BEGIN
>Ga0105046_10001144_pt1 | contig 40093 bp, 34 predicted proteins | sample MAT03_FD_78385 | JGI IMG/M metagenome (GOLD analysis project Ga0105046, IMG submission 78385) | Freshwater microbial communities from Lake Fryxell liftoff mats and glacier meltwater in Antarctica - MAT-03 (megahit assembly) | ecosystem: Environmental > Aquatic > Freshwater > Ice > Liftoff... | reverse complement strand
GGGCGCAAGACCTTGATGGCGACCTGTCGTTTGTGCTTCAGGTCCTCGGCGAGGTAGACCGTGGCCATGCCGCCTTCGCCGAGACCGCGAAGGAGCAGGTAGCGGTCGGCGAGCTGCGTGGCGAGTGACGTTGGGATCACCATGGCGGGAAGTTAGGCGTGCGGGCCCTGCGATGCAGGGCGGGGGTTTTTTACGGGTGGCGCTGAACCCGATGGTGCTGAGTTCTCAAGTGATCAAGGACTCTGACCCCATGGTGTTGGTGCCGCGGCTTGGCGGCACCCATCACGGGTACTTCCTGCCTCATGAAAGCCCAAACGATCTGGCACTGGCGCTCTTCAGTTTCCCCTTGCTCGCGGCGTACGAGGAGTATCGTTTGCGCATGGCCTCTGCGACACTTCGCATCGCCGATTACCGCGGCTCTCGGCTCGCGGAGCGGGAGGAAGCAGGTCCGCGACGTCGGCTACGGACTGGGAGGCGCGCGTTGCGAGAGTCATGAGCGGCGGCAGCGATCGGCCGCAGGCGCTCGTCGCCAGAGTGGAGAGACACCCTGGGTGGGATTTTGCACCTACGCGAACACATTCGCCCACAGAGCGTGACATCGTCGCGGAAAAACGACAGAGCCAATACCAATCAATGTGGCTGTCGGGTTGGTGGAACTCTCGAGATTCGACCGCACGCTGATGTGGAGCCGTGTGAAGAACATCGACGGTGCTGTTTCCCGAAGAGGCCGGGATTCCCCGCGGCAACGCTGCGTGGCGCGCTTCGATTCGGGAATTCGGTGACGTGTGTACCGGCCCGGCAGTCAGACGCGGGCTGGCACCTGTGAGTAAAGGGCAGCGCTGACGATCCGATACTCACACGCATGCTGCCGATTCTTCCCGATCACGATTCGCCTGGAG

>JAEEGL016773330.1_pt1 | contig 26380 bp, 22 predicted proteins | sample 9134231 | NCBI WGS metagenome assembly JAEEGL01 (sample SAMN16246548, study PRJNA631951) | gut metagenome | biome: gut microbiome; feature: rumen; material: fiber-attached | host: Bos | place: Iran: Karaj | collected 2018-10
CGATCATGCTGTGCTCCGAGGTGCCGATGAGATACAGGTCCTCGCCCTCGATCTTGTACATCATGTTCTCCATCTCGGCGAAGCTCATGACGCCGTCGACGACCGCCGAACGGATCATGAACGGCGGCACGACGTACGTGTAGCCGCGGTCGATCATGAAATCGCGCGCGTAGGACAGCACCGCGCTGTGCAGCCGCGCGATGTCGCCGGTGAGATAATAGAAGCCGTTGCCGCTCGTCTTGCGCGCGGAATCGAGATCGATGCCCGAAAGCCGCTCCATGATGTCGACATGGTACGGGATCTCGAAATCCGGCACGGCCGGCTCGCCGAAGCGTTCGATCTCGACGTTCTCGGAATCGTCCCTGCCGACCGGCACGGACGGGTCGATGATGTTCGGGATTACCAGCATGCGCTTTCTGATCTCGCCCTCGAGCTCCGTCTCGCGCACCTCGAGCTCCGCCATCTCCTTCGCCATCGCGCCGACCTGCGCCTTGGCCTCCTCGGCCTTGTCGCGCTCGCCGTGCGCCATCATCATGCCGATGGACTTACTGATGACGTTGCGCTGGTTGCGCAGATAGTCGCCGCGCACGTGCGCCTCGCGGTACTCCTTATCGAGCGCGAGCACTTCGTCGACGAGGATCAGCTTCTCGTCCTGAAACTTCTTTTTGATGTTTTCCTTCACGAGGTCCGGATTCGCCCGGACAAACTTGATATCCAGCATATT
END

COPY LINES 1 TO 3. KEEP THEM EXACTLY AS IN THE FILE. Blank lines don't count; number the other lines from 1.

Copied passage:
>Ga0105046_10001144_pt1 | contig 40093 bp, 34 predicted proteins | sample MAT03_FD_78385 | JGI IMG/M metagenome (GOLD analysis project Ga0105046, IMG submission 78385) | Freshwater microbial communities from Lake Fryxell liftoff mats and glacier meltwater in Antarctica - MAT-03 (megahit assembly) | ecosystem: Environmental > Aquatic > Freshwater > Ice > Liftoff... | reverse complement strand
GGGCGCAAGACCTTGATGGCGACCTGTCGTTTGTGCTTCAGGTCCTCGGCGAGGTAGACCGTGGCCATGCCGCCTTCGCCGAGACCGCGAAGGAGCAGGTAGCGGTCGGCGAGCTGCGTGGCGAGTGACGTTGGGATCACCATGGCGGGAAGTTAGGCGTGCGGGCCCTGCGATGCAGGGCGGGGGTTTTTTACGGGTGGCGCTGAACCCGATGGTGCTGAGTTCTCAAGTGATCAAGGACTCTGACCCCATGGTGTTGGTGCCGCGGCTTGGCGGCACCCATCACGGGTACTTCCTGCCTCATGAAAGCCCAAACGATCTGGCACTGGCGCTCTTCAGTTTCCCCTTGCTCGCGGCGTACGAGGAGTATCGTTTGCGCATGGCCTCTGCGACACTTCGCATCGCCGATTACCGCGGCTCTCGGCTCGCGGAGCGGGAGGAAGCAGGTCCGCGACGTCGGCTACGGACTGGGAGGCGCGCGTTGCGAGAGTCATGAGCGGCGGCAGCGATCGGCCGCAGGCGCTCGTCGCCAGAGTGGAGAGACACCCTGGGTGGGATTTTGCACCTACGCGAACACATTCGCCCACAGAGCGTGACATCGTCGCGGAAAAACGACAGAGCCAATACCAATCAATGTGGCTGTCGGGTTGGTGGAACTCTCGAGATTCGACCGCACGCTGATGTGGAGCCGTGTGAAGAACATCGACGGTGCTGTTTCCCGAAGAGGCCGGGATTCCCCGCGGCAACGCTGCGTGGCGCGCTTCGATTCGGGAATTCGGTGACGTGTGTACCGGCCCGGCAGTCAGACGCGGGCTGGCACCTGTGAGTAAAGGGCAGCGCTGACGATCCGATACTCACACGCATGCTGCCGATTCTTCCCGATCACGATTCGCCTGGAG

>JAEEGL016773330.1_pt1 | contig 26380 bp, 22 predicted proteins | sample 9134231 | NCBI WGS metagenome assembly JAEEGL01 (sample SAMN16246548, study PRJNA631951) | gut metagenome | biome: gut microbiome; feature: rumen; material: fiber-attached | host: Bos | place: Iran: Karaj | collected 2018-10